Practice-based research networks (PBRNs) could provide “real-world” answers to health care treatment questions, but researchers must first address a variety of evidence, regulatory and communications barriers, writes NPC Chief Science Officer Dr. Robert Dubois in his latest column for the Journal of Comparative Effectiveness Research.
Dr. Dubois explains that “PBRNs typically consist of primary care clinicians in routine practice who also conduct studies on the patient populations that they serve. These networks have the patients and infrastructure to conduct pragmatic clinical trials, collect data for prospective registries, or house information for retrospective analyses.”
He points out that PBRNs have several benefits. They can:
- help to identify the most pressing, practical, and real-world questions that traditional randomized controlled trials may not address;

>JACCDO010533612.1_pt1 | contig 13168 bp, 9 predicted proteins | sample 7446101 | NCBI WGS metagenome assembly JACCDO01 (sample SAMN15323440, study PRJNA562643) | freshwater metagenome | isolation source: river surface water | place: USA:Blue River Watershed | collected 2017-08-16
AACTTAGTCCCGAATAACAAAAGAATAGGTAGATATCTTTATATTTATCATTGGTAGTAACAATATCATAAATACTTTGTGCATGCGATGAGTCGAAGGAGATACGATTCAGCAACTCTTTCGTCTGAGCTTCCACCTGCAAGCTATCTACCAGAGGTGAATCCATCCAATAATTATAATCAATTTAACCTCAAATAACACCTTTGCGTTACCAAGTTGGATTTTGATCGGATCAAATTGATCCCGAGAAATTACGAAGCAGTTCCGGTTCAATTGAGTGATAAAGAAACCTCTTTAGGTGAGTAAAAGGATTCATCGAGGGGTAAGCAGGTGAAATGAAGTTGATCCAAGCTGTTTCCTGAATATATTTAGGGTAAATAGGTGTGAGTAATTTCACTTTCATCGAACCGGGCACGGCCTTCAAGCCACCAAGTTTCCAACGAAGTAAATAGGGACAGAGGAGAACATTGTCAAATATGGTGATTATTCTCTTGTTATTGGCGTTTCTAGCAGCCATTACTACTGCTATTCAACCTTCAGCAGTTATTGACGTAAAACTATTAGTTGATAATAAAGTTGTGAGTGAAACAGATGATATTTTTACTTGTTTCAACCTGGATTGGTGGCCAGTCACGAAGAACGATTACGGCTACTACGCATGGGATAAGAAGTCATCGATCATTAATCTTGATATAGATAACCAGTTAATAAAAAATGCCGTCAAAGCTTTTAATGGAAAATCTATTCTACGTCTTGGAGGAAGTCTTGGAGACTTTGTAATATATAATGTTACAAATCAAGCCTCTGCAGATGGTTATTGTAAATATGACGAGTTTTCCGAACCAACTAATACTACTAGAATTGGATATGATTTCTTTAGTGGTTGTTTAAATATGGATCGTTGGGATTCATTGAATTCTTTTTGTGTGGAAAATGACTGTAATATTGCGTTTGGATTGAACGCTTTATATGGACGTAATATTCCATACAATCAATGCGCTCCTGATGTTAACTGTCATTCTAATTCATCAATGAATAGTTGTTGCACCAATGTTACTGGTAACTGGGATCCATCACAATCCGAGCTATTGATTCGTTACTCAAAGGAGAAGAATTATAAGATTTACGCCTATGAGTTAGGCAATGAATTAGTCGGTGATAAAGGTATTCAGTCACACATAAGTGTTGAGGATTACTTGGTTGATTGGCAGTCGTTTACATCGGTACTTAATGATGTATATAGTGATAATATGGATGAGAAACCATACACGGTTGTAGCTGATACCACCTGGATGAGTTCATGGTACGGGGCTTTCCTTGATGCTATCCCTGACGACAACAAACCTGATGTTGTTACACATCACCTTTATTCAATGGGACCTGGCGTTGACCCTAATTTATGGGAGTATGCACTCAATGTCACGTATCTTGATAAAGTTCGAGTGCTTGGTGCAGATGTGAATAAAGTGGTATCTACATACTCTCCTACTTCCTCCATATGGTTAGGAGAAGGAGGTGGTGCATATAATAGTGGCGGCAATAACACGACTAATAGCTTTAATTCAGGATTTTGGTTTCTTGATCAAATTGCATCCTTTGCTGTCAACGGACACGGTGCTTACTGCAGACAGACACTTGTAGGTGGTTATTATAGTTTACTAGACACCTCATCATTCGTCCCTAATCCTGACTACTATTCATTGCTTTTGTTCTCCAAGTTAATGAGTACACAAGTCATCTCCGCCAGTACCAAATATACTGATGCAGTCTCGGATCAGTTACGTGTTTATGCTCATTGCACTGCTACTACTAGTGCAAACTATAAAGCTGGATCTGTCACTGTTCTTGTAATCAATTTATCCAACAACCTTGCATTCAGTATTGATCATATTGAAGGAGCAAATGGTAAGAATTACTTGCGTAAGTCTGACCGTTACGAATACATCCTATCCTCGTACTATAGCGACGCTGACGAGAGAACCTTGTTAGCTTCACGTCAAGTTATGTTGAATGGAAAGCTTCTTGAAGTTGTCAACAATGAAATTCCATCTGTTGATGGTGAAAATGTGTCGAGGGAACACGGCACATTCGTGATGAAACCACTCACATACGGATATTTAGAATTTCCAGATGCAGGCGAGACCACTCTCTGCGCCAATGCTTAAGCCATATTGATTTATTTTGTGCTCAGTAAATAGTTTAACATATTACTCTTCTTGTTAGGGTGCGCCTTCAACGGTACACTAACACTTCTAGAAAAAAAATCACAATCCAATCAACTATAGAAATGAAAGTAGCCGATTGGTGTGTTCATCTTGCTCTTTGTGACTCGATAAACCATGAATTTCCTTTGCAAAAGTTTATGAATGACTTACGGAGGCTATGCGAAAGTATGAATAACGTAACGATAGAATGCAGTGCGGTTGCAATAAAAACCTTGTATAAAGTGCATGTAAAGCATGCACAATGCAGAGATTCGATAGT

- provide an opportunity to more fully explore heterogeneity, or individual treatment effects, where the average response may not apply to an individual patient; and
- enable more compelling evidence to be efficiently amassed.
“To succeed and have a practical and sustainable infrastructure, we need carefully selected and practically relevant research questions, compelling evidence from multiple studies, broad acceptance of PBRNs by the payer and clinical communities, regulatory clarification, and clear guidance on communication of evidence from these sources. Without clarity around these issues, the promise of PBRNs and the requested information from our above patient might remain unfulfilled,” Dr. Dubois concludes.